To welcome in the new year we’ve curated an edit of our favourite poems for New Year’s Eve and New Year’s Day, from famous poems such as 'Auld Lang Syne', to lesser known works about welcoming in the new year.

 

Auld Lang Syne 

By Robert Burns


Should auld acquaintance be forgot,
   And never brought to mind?
Should auld acquaintance be forgot,
   And auld lang syne!

   For auld lang syne, my dear,
   For auld lang syne.
   We’ll tak a cup o’ kindness yet,
   For auld lang syne.

And surely ye’ll be your pint stowp!
   And surely I’ll be mine!
And we’ll tak a cup o’ kindness yet,
   For auld lang syne.

We twa hae run about the braes,
   And pou’d the gowans fine;
But we’ve wander’d mony a weary fit,
   Sin’ auld lang syne.

We twa hae paidl’d in the burn,
   Frae morning sun till dine;
But seas between us braid hae roar’d
   Sin’ auld lang syne.

And there’s a hand, my trusty fere!
   And gie’s a hand o’ thine!
And we’ll tak a right gude-willie waught,
   For auld lang syne.

   For auld lang syne, my dear,
   For auld lang syne.
   We’ll tak a cup o’ kindness yet,
   For auld lang syne.

From A Poem for Every Night of the Year

 

Good Riddance, But Now What?

By Ogden Nash 

 

Come, children, gather round my knee;
Something is about to be.
Tonight’s December thirty-first,
Something is about to burst.
The clock is crouching, dark and small,
Like a time bomb in the hall.
Hark! It’s midnight, children dear.
Duck! Here comes another year.

From Read Me 2: A Poem For Every Day Of The Year

 

Ring Out, Wild Bells (from In Memoriam)

By Lord Alfred Tennyson

 

Ring out, wild bells, to the wild sky,
The flying cloud, the frosty light:
The year is dying in the night;
Ring out, wild bells, and let him die.
Ring out the old, ring in the new,
Ring, happy bells, across the snow:
The year is going, let him go;
Ring out the false, ring in the true.
Ring out the grief that saps the mind
For those that here we see no more;
Ring out the feud of rich and poor,
Ring in redress to all mankind.
Ring out a slowly dying cause,
And ancient forms of party strife;
Ring in the nobler modes of life,
With sweeter manners, purer laws.
Ring out the want, the care, the sin,
The faithless coldness of the times;
Ring out, ring out my mournful rhymes
But ring the fuller minstrel in.
Ring out false pride in place and blood,
The civic slander and the spite;
Ring in the love of truth and right,
Ring in the common love of good.
Ring out old shapes of foul disease;
Ring out the narrowing lust of gold;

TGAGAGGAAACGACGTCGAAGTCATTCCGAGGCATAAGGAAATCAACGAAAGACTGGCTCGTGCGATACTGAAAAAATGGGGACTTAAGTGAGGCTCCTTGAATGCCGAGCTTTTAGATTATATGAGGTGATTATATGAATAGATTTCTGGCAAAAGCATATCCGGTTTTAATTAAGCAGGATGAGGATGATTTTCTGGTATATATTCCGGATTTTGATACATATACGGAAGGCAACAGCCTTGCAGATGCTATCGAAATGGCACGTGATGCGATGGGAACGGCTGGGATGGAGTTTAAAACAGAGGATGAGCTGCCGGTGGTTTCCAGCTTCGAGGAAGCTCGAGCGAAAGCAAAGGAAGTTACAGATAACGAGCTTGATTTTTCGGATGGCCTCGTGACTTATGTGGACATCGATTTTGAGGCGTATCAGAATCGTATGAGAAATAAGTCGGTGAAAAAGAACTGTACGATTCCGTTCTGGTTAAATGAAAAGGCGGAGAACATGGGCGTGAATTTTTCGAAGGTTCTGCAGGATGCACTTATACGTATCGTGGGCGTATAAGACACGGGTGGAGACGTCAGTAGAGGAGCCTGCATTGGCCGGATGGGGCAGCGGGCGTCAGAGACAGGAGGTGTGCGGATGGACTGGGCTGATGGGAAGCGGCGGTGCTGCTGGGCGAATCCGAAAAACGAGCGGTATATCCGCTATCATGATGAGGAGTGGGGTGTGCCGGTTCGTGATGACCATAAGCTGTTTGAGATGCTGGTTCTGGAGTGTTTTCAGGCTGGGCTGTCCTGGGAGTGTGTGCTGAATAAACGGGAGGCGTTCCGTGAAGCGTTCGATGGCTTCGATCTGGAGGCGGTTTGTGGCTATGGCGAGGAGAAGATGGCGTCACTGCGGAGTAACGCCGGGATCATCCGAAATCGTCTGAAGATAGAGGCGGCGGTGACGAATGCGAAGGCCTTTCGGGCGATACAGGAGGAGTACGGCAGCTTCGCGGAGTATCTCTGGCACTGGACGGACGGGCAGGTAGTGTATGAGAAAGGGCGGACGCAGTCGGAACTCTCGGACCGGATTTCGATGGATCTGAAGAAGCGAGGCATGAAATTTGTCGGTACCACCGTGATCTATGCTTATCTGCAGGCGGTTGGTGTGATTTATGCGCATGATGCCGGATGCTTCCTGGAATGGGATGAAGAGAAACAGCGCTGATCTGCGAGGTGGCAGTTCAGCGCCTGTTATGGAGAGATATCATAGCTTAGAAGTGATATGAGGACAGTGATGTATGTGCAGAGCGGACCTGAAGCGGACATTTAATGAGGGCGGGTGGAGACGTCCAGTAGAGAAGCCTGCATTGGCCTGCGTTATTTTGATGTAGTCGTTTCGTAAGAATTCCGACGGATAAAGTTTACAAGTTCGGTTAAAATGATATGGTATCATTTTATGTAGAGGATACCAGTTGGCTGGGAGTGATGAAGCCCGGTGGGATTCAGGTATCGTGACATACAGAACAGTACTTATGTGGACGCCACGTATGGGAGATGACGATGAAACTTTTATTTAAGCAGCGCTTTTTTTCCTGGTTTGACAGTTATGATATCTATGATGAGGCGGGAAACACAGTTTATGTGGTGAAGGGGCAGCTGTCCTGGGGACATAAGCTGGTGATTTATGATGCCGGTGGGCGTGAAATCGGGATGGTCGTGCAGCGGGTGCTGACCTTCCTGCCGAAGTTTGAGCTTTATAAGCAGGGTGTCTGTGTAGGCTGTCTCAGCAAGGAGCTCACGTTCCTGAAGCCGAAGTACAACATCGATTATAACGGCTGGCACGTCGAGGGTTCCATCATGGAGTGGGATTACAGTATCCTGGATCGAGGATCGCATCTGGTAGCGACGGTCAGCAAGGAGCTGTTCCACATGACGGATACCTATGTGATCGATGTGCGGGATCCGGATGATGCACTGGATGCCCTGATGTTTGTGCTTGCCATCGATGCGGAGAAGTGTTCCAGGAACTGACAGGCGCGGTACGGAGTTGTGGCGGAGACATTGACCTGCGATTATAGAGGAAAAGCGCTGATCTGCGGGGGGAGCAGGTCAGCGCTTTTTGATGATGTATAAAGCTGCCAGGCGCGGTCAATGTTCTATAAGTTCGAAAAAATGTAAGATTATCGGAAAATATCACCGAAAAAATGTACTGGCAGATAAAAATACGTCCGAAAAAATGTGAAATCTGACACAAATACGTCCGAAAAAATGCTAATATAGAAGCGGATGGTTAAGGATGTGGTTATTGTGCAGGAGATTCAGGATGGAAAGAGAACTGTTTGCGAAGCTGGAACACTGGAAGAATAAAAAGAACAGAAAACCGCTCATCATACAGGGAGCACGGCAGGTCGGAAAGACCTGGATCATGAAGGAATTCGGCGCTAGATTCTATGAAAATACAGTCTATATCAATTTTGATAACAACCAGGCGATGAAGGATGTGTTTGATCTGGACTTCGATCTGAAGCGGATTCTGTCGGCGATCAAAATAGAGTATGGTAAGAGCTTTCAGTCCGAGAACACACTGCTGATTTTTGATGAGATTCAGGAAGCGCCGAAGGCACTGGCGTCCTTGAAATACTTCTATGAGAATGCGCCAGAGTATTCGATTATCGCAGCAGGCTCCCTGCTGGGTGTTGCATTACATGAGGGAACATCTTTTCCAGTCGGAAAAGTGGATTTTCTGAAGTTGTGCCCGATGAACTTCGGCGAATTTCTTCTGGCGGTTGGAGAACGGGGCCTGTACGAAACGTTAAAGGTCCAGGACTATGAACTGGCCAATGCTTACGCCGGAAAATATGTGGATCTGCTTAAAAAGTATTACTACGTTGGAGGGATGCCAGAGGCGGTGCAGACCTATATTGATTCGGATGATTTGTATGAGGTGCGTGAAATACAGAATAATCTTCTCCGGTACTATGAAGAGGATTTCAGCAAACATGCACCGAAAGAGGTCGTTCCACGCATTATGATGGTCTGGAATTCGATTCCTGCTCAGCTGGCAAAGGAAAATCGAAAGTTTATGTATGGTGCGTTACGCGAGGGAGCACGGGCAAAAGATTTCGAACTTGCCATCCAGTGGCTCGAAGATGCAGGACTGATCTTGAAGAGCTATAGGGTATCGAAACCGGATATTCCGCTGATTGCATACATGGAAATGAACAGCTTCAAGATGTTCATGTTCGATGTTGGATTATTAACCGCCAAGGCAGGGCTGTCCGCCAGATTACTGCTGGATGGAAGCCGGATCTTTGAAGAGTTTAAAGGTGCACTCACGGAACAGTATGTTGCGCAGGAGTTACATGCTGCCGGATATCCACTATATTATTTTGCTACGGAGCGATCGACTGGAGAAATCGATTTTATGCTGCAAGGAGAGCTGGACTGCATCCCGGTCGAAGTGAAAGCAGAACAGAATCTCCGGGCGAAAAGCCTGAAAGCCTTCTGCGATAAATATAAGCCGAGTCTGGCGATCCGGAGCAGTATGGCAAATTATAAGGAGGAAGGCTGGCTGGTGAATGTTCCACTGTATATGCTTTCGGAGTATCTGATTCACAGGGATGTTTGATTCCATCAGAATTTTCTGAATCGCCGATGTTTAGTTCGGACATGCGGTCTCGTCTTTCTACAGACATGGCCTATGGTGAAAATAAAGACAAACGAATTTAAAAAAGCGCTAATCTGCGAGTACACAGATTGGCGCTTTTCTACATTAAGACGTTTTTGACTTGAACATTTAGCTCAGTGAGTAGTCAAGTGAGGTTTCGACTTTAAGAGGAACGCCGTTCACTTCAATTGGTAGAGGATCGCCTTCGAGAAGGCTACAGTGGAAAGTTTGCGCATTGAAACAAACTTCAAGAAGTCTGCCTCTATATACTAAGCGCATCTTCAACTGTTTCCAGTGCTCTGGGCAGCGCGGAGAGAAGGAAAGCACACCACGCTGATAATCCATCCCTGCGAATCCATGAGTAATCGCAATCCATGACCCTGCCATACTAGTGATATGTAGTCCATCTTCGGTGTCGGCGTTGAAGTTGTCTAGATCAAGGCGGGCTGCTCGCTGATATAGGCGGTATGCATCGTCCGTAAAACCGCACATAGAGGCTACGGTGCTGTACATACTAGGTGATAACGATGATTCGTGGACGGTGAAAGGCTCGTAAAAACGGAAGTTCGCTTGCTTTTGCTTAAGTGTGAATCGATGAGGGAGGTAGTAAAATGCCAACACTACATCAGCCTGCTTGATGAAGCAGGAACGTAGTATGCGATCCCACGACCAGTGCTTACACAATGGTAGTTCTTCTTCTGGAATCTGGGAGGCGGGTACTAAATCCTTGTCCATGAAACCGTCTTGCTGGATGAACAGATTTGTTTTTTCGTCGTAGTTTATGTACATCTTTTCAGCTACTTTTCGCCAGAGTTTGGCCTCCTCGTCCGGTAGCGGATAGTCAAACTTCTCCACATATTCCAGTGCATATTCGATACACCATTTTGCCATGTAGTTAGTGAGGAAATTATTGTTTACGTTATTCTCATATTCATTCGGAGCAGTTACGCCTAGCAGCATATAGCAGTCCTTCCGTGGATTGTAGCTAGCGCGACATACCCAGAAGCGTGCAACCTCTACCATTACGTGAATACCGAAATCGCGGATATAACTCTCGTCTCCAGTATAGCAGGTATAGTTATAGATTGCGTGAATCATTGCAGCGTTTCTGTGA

Ring out the thousand wars of old,
Ring in the thousand years of peace.
Ring in the valiant man and free,
The larger heart, the kindlier hand;
Ring out the darkness of the land,
Ring in the Christ that is to be. 

From A Poem For Every Day Of The Year

 

Promise

By Jackie Kay

 

Remember, the time of year
when the future appears
like a blank sheet of paper
a clean calendar, a new chance.
On thick white snow
You vow fresh footprints
then watch them go
with the wind’s hearty gust.
Fill your glass. Here’s tae us. Promises
made to be broken, made to last.

From A Poem For Every Day Of The Year

 

Poem for a New Year

By Matt Goodfellow

 

Something’s moving in,
I hear the weather in the wind,
sense the tension of a sheep-field
and the pilgrimage of fins. 
Something’s not the same,
I taste the sap and feel the grain,
hear the rolling of the rowan
ringing, singing in a change.
Something’s set to start,
there’s meadow-music in the dark
and the clouds that shroud the mountain
slowly, softly start to part.

From A Poem For Every Day Of The Year

 

The New Year

By Anon. 

 

I am the little New Year, ho, ho ! 
Here I come tripping it over the snow.
Shaking my bells with a merry din –
So open your doors and let me in!

Presents I bring for each and all –
Big folks, little folks, short and tall;
Each one from me a treasure may win –
So open your doors and let me in!

Some shall have silver and some shall have gold,
Some shall have new clothes and some shall have old;
Some shall have brass and some shall have tin – 
So open your doors and let me in!

Some shall have water and some shall have milk,
Some shall have satin and some shall have silk!
But each from me a present may win – 
So open your doors and let me in!

From Read Me 2 A Poem For Every Day Of The Year